In the online payment process, habits and preferences in terms of payment methods, have seen a stable development in recent years. German consumers still prefer to pay by invoice, although PayPal has now caught up and is either in second or even first place, depending on the age of the respondents.

Payment expert Mailin Schmelter of the IFH (Institute for Trade Research) in Cologne.

Payment expert Mailin Schmelter of the IFH (Institute for Trade Research) in Cologne. Photo: IFH

In stationary retail, we have seen a breakthrough for cashless payment methods since Covid. With this development, Germany is actually lagging behind. In Europe as well as in the USA and China, cashless and contactless payments are already the norm. Developments in Germany are much slower here.

READ ALSO: 'They thought it was witchcraft': The verdict on paying contactless in Germany

The EC card seems to be very important in Germany. In fact some places like post offices only accept EC cards or cash. What is the EC card and why is it so important in Germany? Why do these places not accept a credit card?

The EC card, or more recently the Girocard, is a special card (similar to a bank issued debit card) used in connection with the Eurocheque system with a validity of between two and three years. The EC card is valid only for the account indicated on it and issued only in the name of the account holder or an authorised representative. In Germany, the Girocard is a service offered in combination with the bank account and is therefore typically cheaper than credit card fees. This applies for the companies too - credit card fees for retailers are higher than fees for payments with Girocard.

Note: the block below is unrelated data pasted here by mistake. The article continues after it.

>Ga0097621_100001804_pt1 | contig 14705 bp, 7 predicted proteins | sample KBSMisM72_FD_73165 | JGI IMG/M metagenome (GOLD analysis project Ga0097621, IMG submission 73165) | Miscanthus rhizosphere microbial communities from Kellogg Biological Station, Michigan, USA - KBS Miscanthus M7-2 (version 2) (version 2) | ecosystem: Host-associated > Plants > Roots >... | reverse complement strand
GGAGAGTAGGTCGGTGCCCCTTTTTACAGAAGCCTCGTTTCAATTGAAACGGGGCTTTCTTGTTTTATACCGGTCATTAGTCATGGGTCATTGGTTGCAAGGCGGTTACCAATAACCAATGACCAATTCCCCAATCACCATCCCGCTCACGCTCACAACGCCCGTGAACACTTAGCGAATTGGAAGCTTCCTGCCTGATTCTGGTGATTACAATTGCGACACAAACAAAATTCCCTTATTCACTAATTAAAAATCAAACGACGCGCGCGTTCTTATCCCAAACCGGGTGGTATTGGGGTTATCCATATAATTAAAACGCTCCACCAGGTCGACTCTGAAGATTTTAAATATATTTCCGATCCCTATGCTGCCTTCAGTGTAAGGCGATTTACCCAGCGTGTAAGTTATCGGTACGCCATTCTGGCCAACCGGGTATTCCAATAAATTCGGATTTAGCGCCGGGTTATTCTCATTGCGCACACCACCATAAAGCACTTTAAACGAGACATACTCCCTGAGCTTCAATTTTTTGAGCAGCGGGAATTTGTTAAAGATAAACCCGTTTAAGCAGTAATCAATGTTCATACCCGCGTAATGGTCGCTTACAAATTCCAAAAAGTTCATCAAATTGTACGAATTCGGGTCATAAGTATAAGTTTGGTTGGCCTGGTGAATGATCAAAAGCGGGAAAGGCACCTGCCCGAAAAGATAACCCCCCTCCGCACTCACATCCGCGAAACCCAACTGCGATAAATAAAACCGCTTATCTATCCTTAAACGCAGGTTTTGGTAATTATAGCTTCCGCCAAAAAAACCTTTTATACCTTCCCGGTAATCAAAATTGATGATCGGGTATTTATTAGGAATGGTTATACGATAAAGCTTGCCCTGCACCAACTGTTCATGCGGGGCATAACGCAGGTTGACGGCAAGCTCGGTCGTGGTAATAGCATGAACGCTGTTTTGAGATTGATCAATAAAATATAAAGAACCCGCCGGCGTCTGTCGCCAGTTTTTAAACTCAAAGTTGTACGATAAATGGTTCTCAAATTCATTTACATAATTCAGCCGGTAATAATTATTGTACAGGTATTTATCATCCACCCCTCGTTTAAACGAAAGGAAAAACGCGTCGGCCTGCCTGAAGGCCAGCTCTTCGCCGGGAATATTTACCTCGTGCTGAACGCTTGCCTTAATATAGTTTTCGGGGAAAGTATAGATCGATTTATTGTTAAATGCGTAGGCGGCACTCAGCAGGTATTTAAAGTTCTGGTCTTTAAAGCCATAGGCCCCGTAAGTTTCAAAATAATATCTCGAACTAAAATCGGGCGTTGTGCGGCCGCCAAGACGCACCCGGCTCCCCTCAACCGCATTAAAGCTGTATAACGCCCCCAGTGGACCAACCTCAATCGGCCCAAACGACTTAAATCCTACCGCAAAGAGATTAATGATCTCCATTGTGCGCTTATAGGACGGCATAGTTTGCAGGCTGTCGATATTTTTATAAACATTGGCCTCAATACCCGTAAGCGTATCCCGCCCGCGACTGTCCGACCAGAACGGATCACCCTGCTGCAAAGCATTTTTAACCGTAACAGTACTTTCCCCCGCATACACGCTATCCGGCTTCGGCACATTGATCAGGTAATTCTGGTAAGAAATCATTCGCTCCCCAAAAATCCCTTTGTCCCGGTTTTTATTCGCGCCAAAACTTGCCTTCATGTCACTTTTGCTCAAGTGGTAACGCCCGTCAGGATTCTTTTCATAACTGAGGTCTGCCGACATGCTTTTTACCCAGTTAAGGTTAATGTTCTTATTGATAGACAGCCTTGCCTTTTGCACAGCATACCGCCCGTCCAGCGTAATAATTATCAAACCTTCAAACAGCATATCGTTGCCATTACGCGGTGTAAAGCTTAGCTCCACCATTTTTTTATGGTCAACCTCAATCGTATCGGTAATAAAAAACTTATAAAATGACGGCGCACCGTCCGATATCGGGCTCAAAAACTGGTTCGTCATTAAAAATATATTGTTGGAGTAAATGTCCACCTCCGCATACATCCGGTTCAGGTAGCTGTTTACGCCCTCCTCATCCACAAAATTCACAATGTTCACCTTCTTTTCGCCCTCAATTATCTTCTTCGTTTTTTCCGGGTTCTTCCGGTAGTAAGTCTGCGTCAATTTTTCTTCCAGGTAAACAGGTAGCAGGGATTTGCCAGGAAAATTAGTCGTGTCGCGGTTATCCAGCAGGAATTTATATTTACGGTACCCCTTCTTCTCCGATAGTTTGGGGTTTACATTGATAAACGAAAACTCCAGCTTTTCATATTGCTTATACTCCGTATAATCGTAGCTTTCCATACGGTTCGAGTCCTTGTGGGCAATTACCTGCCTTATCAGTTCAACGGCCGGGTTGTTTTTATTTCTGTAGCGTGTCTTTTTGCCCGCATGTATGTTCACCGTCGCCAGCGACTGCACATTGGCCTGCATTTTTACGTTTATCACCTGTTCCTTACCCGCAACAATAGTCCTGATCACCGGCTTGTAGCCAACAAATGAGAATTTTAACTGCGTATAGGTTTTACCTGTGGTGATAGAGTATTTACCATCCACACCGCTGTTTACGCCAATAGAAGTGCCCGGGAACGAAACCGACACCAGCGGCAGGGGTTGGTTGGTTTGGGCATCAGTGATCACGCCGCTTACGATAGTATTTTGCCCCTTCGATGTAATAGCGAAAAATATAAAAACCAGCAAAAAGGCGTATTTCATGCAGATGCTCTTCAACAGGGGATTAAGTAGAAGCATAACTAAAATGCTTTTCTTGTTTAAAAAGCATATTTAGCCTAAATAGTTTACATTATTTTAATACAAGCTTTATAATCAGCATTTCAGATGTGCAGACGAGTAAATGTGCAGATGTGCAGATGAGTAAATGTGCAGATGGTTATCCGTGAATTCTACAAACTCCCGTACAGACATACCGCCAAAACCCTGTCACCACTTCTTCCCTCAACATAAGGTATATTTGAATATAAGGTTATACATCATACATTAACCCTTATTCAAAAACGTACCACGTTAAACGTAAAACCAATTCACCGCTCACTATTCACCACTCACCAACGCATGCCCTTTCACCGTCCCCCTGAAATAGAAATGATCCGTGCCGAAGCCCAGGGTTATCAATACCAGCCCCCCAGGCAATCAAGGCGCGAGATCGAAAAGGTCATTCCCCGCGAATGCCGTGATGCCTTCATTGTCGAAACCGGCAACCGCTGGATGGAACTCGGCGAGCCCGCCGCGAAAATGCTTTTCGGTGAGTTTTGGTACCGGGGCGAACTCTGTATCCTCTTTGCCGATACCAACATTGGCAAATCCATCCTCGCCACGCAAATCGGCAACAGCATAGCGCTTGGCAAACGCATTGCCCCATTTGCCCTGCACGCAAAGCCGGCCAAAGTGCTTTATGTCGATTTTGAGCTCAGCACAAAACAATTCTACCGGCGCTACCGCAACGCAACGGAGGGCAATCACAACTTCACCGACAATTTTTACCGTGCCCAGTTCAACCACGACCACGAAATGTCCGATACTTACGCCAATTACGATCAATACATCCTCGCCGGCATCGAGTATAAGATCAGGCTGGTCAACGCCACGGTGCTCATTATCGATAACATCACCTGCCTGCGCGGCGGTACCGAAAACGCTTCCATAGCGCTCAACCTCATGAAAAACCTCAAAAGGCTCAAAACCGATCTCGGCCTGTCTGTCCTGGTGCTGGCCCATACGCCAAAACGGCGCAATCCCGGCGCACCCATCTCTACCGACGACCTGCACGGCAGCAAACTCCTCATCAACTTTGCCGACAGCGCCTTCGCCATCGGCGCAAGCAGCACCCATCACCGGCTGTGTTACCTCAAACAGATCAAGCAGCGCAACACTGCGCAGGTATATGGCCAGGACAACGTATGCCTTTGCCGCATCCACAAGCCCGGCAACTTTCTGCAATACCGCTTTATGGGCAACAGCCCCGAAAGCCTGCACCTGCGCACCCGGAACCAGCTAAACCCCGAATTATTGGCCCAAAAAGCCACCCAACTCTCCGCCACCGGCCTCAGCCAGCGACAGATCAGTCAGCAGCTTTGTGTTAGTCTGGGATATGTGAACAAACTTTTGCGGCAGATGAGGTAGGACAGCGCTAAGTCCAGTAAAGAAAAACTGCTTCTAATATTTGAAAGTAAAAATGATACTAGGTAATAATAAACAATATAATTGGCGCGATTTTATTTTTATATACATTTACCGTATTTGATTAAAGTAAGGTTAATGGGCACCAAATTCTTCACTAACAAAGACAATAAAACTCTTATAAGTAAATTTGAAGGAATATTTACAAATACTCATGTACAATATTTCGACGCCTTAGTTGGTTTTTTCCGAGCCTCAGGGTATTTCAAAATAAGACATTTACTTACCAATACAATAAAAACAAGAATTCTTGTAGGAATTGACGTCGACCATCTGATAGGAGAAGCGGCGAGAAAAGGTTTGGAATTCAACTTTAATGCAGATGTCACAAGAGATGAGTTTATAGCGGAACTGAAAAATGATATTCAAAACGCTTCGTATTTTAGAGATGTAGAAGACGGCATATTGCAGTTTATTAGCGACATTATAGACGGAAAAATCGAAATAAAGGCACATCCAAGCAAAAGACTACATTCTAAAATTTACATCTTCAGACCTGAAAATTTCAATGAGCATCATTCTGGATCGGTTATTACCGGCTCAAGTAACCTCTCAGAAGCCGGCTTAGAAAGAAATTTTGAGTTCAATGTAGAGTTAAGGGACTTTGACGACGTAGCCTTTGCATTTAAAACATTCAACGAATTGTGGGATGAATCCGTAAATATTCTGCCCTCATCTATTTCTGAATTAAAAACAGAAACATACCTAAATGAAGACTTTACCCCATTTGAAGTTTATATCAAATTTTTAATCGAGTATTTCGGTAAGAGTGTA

READ ALSO: How Germany's EC card is set to go digital

Germany - and Germans - are known for being very debt-averse so tend not to go wild with credit cards. Do people tend to use credit cards in Germany in the same way as they do in places like the USA and the UK?

Once again, it seems to be a habit effect that causes Germans to pay mainly with Girocard. Credit cards are often used abroad or for refueling. Nevertheless, we have seen massive changes here as well in the last five years. Younger generations in particular are increasingly using credit cards in the same way as the Americans or the English do.


Comments (2)

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Anonymous 2022/08/13 11:03
Nothing this expert says goes beyond what one can come up with without being an expert. But most importantly, none of what she says actually explains the phenomenon. Other countries also have credit card fees, yet people are predominantly using credit cards. Germany is one of the wealthiest countries in the world, and you are saying that credit card fees are so problematic, the whole nation is not using them? So, it comes down to cultural factors then. But this expert provides exactly zero data to support this assertion. I can counter her baseless statements by my own anecdotes, that I know a lot of Germans who would love to use credit/giro cards, but they are just not accepted anywhere. So, the mystery remains.
Anonymous 2022/08/11 20:23
Cash is king. I love the way Dave Ramsey explains it. Which I will utterly butcher.. When you pay with cash you feel the pain of a purchase. Makes you wiser with your spending. When you pay with card you get the goods and your card back. No pain. You typically spend 20%+ more when paying by card. If there was advice I could give to my younger self. It would be use cash only. When its gone. Its gone. With the times of this inflation people are returning to using cash more. After years of more debit payments 2022 cash is making a comeback.